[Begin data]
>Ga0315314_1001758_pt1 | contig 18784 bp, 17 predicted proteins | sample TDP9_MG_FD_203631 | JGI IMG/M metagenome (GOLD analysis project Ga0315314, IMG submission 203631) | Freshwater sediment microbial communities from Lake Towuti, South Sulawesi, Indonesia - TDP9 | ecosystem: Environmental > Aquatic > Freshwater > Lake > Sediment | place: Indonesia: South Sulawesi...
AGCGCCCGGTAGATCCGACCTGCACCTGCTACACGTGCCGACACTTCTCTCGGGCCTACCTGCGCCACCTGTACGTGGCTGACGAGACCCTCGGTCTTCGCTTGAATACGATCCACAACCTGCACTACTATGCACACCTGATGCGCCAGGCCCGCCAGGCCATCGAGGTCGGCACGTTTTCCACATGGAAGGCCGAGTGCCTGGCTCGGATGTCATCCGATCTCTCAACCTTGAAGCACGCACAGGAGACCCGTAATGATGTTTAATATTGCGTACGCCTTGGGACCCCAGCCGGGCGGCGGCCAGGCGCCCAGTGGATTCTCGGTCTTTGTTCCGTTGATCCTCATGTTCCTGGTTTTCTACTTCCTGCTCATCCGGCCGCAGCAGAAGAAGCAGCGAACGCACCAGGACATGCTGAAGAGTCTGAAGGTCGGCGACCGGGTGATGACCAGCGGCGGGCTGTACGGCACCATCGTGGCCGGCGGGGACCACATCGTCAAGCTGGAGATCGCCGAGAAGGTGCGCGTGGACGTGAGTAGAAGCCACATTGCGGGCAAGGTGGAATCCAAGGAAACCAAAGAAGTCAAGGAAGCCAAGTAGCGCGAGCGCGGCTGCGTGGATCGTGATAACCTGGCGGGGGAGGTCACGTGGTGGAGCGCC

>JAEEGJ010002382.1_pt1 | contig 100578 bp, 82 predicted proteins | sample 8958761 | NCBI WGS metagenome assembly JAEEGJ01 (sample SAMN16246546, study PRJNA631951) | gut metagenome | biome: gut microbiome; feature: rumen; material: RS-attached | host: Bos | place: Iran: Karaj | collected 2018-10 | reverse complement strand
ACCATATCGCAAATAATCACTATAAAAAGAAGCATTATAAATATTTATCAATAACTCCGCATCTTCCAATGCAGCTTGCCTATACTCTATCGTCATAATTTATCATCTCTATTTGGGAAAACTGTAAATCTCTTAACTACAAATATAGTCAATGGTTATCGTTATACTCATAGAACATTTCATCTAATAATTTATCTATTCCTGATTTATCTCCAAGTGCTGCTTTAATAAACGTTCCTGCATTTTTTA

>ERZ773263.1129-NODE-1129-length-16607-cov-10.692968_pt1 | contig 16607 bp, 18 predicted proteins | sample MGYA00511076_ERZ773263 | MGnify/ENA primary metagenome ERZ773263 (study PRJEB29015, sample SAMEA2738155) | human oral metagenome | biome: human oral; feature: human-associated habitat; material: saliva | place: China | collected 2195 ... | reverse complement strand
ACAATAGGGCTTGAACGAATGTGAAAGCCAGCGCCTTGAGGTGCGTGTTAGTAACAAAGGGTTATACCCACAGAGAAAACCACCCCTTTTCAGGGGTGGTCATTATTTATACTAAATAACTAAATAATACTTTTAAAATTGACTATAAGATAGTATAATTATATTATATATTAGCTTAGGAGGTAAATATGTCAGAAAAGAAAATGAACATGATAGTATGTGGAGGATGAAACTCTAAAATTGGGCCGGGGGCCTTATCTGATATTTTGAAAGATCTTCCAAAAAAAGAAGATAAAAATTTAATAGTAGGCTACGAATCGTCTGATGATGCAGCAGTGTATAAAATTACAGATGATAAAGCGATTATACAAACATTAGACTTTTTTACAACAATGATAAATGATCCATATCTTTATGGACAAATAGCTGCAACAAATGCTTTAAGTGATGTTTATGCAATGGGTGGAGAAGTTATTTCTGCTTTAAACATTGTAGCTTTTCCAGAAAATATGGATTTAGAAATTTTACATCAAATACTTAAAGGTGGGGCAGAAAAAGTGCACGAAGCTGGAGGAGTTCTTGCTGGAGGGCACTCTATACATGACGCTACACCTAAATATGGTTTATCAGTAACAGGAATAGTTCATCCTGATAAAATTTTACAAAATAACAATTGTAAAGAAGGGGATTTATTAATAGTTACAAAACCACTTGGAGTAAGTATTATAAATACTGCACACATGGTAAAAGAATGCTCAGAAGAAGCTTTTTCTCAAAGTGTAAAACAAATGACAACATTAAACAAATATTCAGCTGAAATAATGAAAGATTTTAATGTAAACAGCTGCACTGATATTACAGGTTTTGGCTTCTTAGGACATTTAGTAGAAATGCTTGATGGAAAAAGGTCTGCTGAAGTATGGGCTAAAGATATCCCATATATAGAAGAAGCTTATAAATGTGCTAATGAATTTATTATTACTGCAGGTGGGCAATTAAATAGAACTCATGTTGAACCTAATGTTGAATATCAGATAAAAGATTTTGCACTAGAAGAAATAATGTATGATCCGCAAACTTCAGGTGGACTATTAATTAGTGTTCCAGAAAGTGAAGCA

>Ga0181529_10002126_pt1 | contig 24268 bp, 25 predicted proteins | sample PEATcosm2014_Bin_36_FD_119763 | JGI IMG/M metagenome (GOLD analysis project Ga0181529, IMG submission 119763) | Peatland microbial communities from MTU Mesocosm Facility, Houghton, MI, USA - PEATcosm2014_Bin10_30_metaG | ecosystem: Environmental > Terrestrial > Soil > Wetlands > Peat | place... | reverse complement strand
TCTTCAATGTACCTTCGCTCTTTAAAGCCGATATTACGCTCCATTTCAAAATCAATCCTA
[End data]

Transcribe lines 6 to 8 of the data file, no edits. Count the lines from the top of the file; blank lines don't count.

ACAATAGGGCTTGAACGAATGTGAAAGCCAGCGCCTTGAGGTGCGTGTTAGTAACAAAGGGTTATACCCACAGAGAAAACCACCCCTTTTCAGGGGTGGTCATTATTTATACTAAATAACTAAATAATACTTTTAAAATTGACTATAAGATAGTATAATTATATTATATATTAGCTTAGGAGGTAAATATGTCAGAAAAGAAAATGAACATGATAGTATGTGGAGGATGAAACTCTAAAATTGGGCCGGGGGCCTTATCTGATATTTTGAAAGATCTTCCAAAAAAAGAAGATAAAAATTTAATAGTAGGCTACGAATCGTCTGATGATGCAGCAGTGTATAAAATTACAGATGATAAAGCGATTATACAAACATTAGACTTTTTTACAACAATGATAAATGATCCATATCTTTATGGACAAATAGCTGCAACAAATGCTTTAAGTGATGTTTATGCAATGGGTGGAGAAGTTATTTCTGCTTTAAACATTGTAGCTTTTCCAGAAAATATGGATTTAGAAATTTTACATCAAATACTTAAAGGTGGGGCAGAAAAAGTGCACGAAGCTGGAGGAGTTCTTGCTGGAGGGCACTCTATACATGACGCTACACCTAAATATGGTTTATCAGTAACAGGAATAGTTCATCCTGATAAAATTTTACAAAATAACAATTGTAAAGAAGGGGATTTATTAATAGTTACAAAACCACTTGGAGTAAGTATTATAAATACTGCACACATGGTAAAAGAATGCTCAGAAGAAGCTTTTTCTCAAAGTGTAAAACAAATGACAACATTAAACAAATATTCAGCTGAAATAATGAAAGATTTTAATGTAAACAGCTGCACTGATATTACAGGTTTTGGCTTCTTAGGACATTTAGTAGAAATGCTTGATGGAAAAAGGTCTGCTGAAGTATGGGCTAAAGATATCCCATATATAGAAGAAGCTTATAAATGTGCTAATGAATTTATTATTACTGCAGGTGGGCAATTAAATAGAACTCATGTTGAACCTAATGTTGAATATCAGATAAAAGATTTTGCACTAGAAGAAATAATGTATGATCCGCAAACTTCAGGTGGACTATTAATTAGTGTTCCAGAAAGTGAAGCA

>Ga0181529_10002126_pt1 | contig 24268 bp, 25 predicted proteins | sample PEATcosm2014_Bin_36_FD_119763 | JGI IMG/M metagenome (GOLD analysis project Ga0181529, IMG submission 119763) | Peatland microbial communities from MTU Mesocosm Facility, Houghton, MI, USA - PEATcosm2014_Bin10_30_metaG | ecosystem: Environmental > Terrestrial > Soil > Wetlands > Peat | place... | reverse complement strand
TCTTCAATGTACCTTCGCTCTTTAAAGCCGATATTACGCTCCATTTCAAAATCAATCCTA